Likewise, High Elves languished in the ‘yeah they’re pretty cool I guess’ pile until I discovered Visions of Atlantis, and suddenly an Epica and VoA powered High Elf army started looking really, really good. Throw in some nice Averlorn-esque White and Green colour schemes and a really fun thematic method of building the force (Character by Character, with each character coming with their own contingent of Spearmen, Archers and a provincial special or two) and it sounds like a pretty fun ride. Also Dragons that actually breathe fire sound nice, because I am a traditionalist at heart.

    But perhaps most of all my biggest Dream Warhammer army is Dogs of War – The Greatest Hits. Every single Regiment of Renown ever put to model form, united into one single glorious Stillmanic extravaganza, tied together with a few characters and a token cannon or non-human Special unit thrown in to make up the numbers. From 2013-2015 I toyed with the idea of hammering out a fun narrative beginner’s campaign centred on a down-on-their-luck protagonist adventuring across the Old World cobbling together a Mercenary army one Regiment of Renown at a time to win back their fortune and show a new player the ropes of Warhammer in the process. And the mother of all mercenary armies was an important pillar of my narrative that killed the ET series before it could lay eggs. I have no illusions that it will ever become a reality at this point, but a man can dream…

    Honourable mentions go to Tomb Kings and a Daemonic Legion comprised entirely of precisely 4 units of 12 Daemonettes, 2 units of 6 mounted Daemonettes, 6 Pleasureseekers and exactly no more or less than 3 Daemonette characters, to create the ultimate mathematically perfect Slaanesh army…


    1. I played Chaos Warriors because one could build a 2000 point army for about £50 when I started out. I continued to play Hordes of Chaos because returning the daemonic troops to the army felt right (didn’t hurt that it performed better on the table, too). I dropped Warriors of Chaos like a hot potato because my lovingly modelled Four Horsemen army shaped up to be a bit crap in the highly tuned seventh edition landscape and it was all a bit much for someone already burdened with spiralling depression.

      Oddly enough I never really felt like a storyteller with them. I suspect the constant getting-my-bonch-kicked-in under fifth edition rules made it hard to get off the ground, although I keep sniffing around some sort of Slaaneshi revival (it was a close run thing – could very easily have happened instead of the Wood Elves) so I suspect the impulse is there. Incidentally: two units of twelve Warriors, one unit of six Knights, two units of twelve Daemonettes, and two each of Chariots, Spawn and Champions. Six by six.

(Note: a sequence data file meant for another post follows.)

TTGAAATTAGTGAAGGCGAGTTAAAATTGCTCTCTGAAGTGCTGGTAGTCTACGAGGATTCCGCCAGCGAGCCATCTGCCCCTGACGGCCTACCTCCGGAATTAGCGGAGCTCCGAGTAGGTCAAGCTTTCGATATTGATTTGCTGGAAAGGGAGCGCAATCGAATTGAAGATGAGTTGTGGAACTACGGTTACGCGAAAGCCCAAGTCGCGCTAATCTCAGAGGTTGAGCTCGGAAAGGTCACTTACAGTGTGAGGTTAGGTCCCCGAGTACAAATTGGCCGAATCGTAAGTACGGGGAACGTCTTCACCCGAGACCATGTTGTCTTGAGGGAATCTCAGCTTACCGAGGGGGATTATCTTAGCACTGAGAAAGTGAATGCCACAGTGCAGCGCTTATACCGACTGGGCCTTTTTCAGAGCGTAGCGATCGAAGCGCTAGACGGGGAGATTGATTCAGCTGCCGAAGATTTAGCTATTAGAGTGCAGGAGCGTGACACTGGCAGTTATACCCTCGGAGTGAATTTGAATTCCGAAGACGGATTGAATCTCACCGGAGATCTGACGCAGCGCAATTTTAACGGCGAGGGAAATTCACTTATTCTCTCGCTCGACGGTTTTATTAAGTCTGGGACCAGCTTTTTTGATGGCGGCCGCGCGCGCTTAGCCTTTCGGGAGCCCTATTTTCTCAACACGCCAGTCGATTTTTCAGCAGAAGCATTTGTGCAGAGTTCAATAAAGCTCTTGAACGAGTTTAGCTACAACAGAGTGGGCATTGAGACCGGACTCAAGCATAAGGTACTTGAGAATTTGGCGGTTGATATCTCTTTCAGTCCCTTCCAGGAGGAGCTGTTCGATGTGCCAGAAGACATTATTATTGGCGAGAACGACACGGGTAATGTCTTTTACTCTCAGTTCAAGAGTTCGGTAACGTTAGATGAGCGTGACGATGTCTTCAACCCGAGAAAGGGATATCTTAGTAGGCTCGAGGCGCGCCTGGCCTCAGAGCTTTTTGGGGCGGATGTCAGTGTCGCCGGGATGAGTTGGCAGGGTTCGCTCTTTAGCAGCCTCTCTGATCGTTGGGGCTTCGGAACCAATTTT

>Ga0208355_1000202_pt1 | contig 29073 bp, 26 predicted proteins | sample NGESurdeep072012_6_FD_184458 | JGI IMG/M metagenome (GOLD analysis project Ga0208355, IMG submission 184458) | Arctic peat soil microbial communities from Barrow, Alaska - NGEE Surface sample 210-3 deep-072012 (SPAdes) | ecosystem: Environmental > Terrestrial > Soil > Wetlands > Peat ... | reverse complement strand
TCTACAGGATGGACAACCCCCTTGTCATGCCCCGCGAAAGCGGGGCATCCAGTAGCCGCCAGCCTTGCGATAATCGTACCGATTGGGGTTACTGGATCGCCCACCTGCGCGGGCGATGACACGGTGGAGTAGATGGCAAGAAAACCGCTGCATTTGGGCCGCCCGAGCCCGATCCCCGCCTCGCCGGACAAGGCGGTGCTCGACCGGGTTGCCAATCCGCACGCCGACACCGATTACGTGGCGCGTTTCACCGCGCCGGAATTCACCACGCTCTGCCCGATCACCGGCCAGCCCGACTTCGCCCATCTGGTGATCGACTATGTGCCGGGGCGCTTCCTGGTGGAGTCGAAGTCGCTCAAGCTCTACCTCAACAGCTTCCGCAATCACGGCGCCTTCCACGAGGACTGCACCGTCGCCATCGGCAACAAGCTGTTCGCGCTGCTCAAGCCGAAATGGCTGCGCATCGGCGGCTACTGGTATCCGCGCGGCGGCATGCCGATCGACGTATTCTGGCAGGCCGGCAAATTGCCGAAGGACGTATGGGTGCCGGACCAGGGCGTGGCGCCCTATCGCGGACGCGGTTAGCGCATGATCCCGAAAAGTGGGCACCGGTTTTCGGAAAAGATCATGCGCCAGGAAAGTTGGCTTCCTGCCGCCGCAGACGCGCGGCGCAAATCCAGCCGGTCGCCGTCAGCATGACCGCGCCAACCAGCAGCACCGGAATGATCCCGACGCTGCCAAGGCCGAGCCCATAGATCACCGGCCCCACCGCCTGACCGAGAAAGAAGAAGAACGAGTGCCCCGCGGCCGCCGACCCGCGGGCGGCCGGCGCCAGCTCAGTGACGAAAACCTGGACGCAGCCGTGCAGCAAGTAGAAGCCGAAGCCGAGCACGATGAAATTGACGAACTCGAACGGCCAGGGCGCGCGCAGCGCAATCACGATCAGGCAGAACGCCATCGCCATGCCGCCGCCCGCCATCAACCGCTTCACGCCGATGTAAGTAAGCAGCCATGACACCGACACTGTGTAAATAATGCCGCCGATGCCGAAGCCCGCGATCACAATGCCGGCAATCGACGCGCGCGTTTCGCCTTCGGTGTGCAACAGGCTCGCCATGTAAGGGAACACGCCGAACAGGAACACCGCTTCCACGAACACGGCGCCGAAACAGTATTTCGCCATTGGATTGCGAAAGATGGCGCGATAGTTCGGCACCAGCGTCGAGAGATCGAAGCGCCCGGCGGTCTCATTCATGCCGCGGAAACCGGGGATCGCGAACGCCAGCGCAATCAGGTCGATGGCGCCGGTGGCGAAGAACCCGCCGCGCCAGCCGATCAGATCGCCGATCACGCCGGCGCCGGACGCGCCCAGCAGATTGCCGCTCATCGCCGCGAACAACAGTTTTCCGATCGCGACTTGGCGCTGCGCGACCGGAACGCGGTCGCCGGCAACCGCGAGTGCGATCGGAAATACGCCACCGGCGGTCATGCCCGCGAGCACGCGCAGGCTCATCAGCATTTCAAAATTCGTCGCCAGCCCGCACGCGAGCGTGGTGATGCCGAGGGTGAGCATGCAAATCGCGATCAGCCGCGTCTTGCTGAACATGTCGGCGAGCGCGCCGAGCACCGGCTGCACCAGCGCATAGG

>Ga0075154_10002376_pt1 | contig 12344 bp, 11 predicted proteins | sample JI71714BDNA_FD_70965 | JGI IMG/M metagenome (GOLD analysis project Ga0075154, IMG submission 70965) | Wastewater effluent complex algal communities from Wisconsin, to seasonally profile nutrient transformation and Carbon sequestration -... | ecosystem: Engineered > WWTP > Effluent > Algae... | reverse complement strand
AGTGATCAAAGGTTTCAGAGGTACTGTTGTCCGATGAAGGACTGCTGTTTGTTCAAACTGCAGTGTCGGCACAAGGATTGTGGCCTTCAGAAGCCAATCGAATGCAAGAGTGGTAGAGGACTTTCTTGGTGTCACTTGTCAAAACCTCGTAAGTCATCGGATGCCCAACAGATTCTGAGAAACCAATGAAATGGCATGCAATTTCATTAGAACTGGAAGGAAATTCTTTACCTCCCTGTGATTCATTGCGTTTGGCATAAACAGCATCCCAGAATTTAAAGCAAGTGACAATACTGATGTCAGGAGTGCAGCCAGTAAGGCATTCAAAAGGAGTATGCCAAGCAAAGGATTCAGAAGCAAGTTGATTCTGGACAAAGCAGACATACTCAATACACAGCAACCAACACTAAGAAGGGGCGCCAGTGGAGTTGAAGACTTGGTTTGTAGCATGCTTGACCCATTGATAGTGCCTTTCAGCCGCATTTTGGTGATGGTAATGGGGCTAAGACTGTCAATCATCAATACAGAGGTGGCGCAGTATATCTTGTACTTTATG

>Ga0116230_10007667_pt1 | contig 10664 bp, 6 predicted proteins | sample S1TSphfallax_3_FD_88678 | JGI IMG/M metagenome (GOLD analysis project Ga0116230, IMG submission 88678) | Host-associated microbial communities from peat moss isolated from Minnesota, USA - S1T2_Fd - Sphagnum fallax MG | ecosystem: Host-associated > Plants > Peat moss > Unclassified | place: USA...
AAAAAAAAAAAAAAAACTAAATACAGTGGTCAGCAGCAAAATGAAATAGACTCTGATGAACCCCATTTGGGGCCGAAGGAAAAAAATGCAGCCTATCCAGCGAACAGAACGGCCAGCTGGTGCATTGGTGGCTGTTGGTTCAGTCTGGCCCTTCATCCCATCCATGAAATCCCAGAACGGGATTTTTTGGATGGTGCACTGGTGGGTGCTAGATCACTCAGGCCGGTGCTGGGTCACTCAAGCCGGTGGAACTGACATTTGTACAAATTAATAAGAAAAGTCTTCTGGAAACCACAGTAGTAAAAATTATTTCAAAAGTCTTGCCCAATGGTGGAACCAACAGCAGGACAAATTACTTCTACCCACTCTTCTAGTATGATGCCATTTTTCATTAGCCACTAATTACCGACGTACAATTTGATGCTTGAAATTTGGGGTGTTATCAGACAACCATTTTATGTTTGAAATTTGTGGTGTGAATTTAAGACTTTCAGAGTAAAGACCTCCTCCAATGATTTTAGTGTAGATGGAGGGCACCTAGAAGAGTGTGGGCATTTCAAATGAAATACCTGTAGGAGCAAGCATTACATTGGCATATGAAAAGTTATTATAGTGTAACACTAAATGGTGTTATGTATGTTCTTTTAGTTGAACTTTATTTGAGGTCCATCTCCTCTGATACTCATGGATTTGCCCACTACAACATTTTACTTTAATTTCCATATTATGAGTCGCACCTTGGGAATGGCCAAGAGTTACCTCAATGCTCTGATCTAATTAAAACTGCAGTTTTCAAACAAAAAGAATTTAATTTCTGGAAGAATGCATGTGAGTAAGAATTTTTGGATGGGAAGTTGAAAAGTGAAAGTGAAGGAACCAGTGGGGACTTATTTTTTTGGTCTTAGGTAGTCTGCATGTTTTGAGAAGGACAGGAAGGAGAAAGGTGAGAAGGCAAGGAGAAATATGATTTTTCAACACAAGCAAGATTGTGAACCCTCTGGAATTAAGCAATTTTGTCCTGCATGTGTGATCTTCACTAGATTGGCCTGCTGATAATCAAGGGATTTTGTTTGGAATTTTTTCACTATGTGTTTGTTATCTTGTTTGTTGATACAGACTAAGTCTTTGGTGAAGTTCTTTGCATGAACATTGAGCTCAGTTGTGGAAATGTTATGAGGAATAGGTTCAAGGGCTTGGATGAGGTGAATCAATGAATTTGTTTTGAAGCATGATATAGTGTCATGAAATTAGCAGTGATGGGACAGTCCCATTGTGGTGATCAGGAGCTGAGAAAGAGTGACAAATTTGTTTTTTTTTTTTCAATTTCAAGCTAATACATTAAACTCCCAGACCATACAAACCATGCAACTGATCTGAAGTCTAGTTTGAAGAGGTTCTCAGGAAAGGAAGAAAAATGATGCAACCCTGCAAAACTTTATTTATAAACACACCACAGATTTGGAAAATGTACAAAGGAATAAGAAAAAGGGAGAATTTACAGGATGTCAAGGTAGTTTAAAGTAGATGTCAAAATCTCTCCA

There are a lot of armies which I think appeal to me on that level and fall down in the execution, and it tends to be on a point of “painting the same dude over and over again.” Vampire Counts: a glorious variety of troop types under one overarching concept. Wood Elves and Hordes of Chaos: really two ranges operating side by side. I suppose Ogres have Gnoblars… but they don’t feel like major or even essential participants in the whole affair.

      … this is bringing me back to the Cult of Slaanesh, which I oddly find a little too crowded as a set of options. There is a point at which too many options lead to a lack of coherence; with Dark Elves and Chaos Warriors and Daemons all jammed in cheek by jowl I can never find my footing with that list. You’d think I’d be all over it, since I’ve played all the component armies discretely, but it’s all far too busy for my liking (and it doesn’t help that the Chaos Warriors are locked away in Special and the Knights punitively imprisoned as a double Rare choice – I’ve never understood why the thumbscrews went on so tight there). I have the same issue with Chaos “soup” armies – Beastmen and Warriors and Daemons oh my just breaks down into a morass of tactical options that I respect and fear from the outside but can’t get into as a player. Three, it would seem, really is a crowd.

      Regarding Lahmians I shall say only that I was writing a Tactica article, not a theming guide, and you must expect the lens to distort that which is read through it. In other circumstances and from other perspectives I might advocate differently. Now, let me ask if you’ve ever investigated the seventh edition Counts? Reason being, the Bloodlines recede into loose thematic groupings of powers; you can see where the Blood Dragon or the Necrarch vibe resides but the rules don’t lock you into any one grouping. In theory it offers the kind of creative freedom to do your own vampirism and spit on the implications, although I forget if there are any really iconic “seduction” powers available.


      1. But yes, Vampires.